Dual-Boot problem using EasyBCD 2.2

#1
Dual-Boot problem using EasyBCD 2.2.

I need to dual-boot Windows-7 and Windows-ME. I have asystem hard drive partitioned with two partitions, one for Win-ME (FAT 32) andthe other for Win-7 (NTFS). The Win-ME system was installed first and wasoperating properly. After installing Win-7 on the other partition the computerwould only boot into Win-7. So I installed EasyBCD 2.2 and was then able toboot into either OS. It seemed to be working OK, so I spent most of the dayinstalling software on the Win-7 system. All the software (much of it old)installed and seemed to work properly on the Win-7 system.

I then attempted to boot into the Win-ME system (the Win-7 boot loader menu hadnot changed and showed both systems, as before). But instead of loading myWin-ME system, the screen displayed the following message in a DOS format:

GRUB4DOS 0.4.5c 2012-06-19. Mem: 638K/2038M/0M, End:3548DB

[ Minimal BASH-like line ending is supported. For the first word, TAB listspossible command complications. Anywhere else TAB lists the possiblecomplications of a device/filename. ]
grub>

Pressing the TAB key returns a long list of English words that have no meaningfor me.

I tried many things. Uninstalled all the software on Win-7, no help.Reinstalled Win-7, no help. The Win-7 boot loader menu still showed both OSsbut the same error message displayed when I selected the Win-ME OS. If theWin-7 OS was chosen it booted normally to Win-7. So, finally I decided to notonly re-install Win-7 but to re-format the Win-7 hard drive partition first.After doing this I could again boot to either OS using EasyBCD 2.2. I thenbegan to re-install software, on at a time, and check after each installationif the problem re-occurred. What I found is, after certain older programs wereinstalled the problem occurred – and the only way to recover was to againre-format the Windows-7 partition, re-install Win-7 and start over.


I found that the following older programs will installand run properly under Windows-7 and they cause no problems AS LONG ASWINDOWS-7 IS THE ONLY OPERATING SYSTEM AND DUAL-BOOT IS NOT NEEDED. But all ofthem cause the above-described dual-boot problem.

Adobe Illustrator 7.0
Adobe Photoshop LE 2.0
Adpbe Pagemaker 6.5
And several others that were written duing the Windows-95through Windows-ME period.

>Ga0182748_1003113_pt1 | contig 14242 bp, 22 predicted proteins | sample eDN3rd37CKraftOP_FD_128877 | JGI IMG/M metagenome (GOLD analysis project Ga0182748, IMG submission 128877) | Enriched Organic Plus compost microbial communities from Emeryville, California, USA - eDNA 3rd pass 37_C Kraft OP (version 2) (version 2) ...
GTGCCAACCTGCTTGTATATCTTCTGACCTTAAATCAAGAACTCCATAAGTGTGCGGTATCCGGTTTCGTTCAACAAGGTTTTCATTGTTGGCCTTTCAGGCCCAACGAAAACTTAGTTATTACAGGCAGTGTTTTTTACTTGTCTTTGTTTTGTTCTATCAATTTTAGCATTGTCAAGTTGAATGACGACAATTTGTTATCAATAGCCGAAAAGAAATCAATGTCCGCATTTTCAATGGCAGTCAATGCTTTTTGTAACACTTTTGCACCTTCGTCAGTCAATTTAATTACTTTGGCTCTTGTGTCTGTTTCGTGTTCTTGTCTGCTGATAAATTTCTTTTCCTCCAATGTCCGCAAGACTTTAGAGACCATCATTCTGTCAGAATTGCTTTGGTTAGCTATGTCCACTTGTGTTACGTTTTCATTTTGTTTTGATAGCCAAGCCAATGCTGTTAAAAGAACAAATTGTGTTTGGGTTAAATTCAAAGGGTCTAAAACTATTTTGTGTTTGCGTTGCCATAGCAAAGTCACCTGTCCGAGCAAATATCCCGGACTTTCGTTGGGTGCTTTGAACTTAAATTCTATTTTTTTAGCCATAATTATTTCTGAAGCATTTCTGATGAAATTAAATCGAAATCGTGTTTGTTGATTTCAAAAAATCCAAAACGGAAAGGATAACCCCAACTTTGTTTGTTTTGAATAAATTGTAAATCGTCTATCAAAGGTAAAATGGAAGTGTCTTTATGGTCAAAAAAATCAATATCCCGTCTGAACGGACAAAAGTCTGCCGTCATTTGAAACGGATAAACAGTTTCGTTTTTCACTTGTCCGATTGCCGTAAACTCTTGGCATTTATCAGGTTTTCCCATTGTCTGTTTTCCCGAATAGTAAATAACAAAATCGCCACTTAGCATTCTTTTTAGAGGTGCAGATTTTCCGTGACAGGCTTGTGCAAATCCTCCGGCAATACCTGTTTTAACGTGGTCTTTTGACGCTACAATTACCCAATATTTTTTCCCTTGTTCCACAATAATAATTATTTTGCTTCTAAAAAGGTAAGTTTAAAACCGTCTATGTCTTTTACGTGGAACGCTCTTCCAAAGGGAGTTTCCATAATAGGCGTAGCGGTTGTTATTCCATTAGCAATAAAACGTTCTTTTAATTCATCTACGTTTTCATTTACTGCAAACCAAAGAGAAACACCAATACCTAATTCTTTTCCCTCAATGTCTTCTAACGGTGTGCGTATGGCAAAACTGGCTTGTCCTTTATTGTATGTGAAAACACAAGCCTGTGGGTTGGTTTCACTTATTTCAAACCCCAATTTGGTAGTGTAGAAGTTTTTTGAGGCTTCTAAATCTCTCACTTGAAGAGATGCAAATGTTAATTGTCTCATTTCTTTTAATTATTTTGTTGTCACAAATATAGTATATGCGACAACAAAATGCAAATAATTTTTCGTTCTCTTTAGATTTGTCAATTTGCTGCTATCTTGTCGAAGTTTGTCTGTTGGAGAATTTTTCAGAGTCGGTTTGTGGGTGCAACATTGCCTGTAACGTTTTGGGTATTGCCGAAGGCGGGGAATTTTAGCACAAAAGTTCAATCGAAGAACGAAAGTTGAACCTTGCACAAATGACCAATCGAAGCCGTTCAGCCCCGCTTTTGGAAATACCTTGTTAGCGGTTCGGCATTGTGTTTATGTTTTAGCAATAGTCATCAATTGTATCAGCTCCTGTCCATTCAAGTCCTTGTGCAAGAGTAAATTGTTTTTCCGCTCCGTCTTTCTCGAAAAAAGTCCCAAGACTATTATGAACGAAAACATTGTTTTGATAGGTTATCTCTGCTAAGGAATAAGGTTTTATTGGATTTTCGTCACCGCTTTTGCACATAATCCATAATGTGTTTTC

My system is now operating well, and I can run theseolder programs using the Windows-ME system, which is the other system to whichI dual-boot. But, since the above listed programs will all install and runproperly under Windows-7, and cause no problem as long as Windows-7 is the ONLYoperating system, WHY does installing them cause this inability to dual-boot?

I am now living in fear that some program I may installto Windows-7 will again cause this problem.

Gary Clark
Colorado Springs

 

Terry60

Knows where his towel is.
Staff member
#2
Does your W7 call itself "C" when you boot it ?
If not, you will get problems using older third party software (especially from Adobe).
They have an unshakable determination to install data to C:\Program Files\Common Files even when you've pointed the installer to X:\MyPlace.
That becomes a problem when there is file of that name visible, even if that's on a completely different OS.
The results are unpredictable for both systems.
 
#3
Yes, my W7 does call itself drive "C".

Does your W7 call itself "C" when you boot it ?
If not, you will get problems using older third party software (especially from Adobe).
They have an unshakable determination to install data to C:\Program Files\Common Files even when you've pointed the installer to X:\MyPlace.
That becomes a problem when there is file of that name visible, even if that's on a completely different OS.
The results are unpredictable for both systems.
Yes, my Windows-7 installation does call itself drive "C" when I boot to it. So does my Windows-ME installation when I boot to it. That is not the problem. The problem has to do with something those older programs do to the boot loader when they are installed under Windows-7. Later programs from the Windows-XP era do not cause the problem.

Furthermore, no method of fixing the problem other than reformatting the boot sector and installing Win-7 over again will fix it. I tried everything in the operator's guide for EazyBCD (which returned a report that it was successful), but it still did not fix the problem.

I would really like to know what in these older programs causes this.

Regards,
Oldguy
 

mqudsi

Mostly Harmless
Staff member
#4
Have you tried re-adding the entry in EasyBCD (deleting the old one first) instead of formatting and reinstalling?
It's virtually impossible to know what those legacy apps are doing, they could be doing just about anything that could wreak havoc with your system. My advice? Run them in a limited (non-Administrator) user account, or better yet, in a virtual machine.
 
#5
Have you tried re-adding the entry in EasyBCD (deleting the old one first) instead of formatting and reinstalling?
It's virtually impossible to know what those legacy apps are doing, they could be doing just about anything that could wreak havoc with your system. My advice? Run them in a limited (non-Administrator) user account, or better yet, in a virtual machine.
Yes, I have tried re-adding the entry in EasyBCD as you described. This does not work. However, since posting my original issue to this thread I have found that doing a system restore will eliminate the problem. I am now making manual restore points prior to installing any software.

Oldguy